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    The tenor of public disagreement and debate has become increasingly hostile against judges, and though the legislative branch is trying to ameliorate this safety gap, lawyers have a moral imperative and professional requirement to stand with judges in defusing attacks against them and their rulings, says Deborah Winokur at Cozen O'Connor.

  • Mo. Solar Projects Need Clarity On Enterprise Zone Tax Relief

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    In Missouri, enhanced enterprise zones offer tax abatements that could offset the cost of solar project infrastructure, but developers must be willing to navigate uncertainty about whether the project is classified as real property, say Lizzy McEntire and Anna Kimbrell at Husch Blackwell.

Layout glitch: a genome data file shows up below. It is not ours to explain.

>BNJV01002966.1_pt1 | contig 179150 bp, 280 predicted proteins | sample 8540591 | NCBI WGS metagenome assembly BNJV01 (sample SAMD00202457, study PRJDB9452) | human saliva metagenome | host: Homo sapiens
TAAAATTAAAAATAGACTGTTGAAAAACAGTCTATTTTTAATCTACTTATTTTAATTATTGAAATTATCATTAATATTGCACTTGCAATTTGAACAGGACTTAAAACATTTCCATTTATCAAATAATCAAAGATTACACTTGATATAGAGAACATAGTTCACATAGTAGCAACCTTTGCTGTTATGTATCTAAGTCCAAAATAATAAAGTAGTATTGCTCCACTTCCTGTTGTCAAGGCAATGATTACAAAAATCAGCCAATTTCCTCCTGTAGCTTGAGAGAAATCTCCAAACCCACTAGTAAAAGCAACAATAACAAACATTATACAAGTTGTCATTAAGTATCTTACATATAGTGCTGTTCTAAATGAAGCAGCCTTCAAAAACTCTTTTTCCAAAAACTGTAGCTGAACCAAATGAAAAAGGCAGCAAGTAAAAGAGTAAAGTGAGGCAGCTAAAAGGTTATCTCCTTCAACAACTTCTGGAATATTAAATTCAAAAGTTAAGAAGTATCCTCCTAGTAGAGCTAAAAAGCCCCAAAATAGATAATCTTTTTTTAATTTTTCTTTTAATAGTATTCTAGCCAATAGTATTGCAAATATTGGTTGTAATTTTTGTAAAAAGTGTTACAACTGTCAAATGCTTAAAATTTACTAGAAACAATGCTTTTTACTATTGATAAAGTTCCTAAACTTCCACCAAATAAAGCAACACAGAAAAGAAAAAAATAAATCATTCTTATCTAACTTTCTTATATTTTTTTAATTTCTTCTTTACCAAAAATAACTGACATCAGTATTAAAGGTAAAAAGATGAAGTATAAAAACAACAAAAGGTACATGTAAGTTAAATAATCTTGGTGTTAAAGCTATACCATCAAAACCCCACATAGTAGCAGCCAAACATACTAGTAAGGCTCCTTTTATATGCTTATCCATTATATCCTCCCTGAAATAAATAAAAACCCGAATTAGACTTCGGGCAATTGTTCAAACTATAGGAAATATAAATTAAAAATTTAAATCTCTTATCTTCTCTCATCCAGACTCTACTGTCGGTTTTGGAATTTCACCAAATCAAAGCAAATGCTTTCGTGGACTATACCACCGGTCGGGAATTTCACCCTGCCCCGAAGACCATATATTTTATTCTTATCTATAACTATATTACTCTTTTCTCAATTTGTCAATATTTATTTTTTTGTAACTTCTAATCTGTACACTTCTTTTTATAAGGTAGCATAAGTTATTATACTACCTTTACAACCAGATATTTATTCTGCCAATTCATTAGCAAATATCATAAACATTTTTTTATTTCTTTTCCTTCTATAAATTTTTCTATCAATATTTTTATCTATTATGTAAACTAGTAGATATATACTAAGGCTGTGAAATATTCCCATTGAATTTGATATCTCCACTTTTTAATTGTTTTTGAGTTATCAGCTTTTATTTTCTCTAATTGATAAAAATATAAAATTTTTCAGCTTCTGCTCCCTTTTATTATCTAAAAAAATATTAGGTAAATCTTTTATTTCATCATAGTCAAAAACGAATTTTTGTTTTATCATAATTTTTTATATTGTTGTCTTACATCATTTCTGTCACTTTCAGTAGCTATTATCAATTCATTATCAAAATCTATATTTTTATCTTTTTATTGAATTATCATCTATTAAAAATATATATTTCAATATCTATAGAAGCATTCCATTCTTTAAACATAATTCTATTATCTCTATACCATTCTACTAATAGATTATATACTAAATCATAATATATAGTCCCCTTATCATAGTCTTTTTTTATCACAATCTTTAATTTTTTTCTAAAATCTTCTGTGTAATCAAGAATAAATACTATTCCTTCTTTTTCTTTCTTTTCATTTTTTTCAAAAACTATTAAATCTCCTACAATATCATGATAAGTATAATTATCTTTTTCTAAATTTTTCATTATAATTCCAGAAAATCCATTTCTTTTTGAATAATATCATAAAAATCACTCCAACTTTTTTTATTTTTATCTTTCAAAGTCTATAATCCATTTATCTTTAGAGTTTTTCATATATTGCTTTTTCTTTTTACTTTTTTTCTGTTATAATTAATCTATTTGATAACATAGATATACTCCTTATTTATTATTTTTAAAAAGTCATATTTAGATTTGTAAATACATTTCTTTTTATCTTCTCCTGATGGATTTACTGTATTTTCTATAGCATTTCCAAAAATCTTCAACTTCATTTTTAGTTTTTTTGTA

• AI Can Help Lawyers Overcome The Programming Barrier

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    Legal professionals without programming expertise can use generative artificial intelligence to harness the power of automation and other technology solutions to streamline their work, without the steep learning curve traditionally associated with coding, says George Zalepa at Greenberg Traurig.

  • What To Expect After Colo. Nixes Special Standing Rules

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    Two recent Colorado Supreme Court decisions have abandoned a test to preclude standing in lawsuits challenging government decisions brought by subordinate government entities, which will likely lead to an admixture of results, including opening the door to additional legal challenges between government entities, says John Crisham at Crisham & Holman.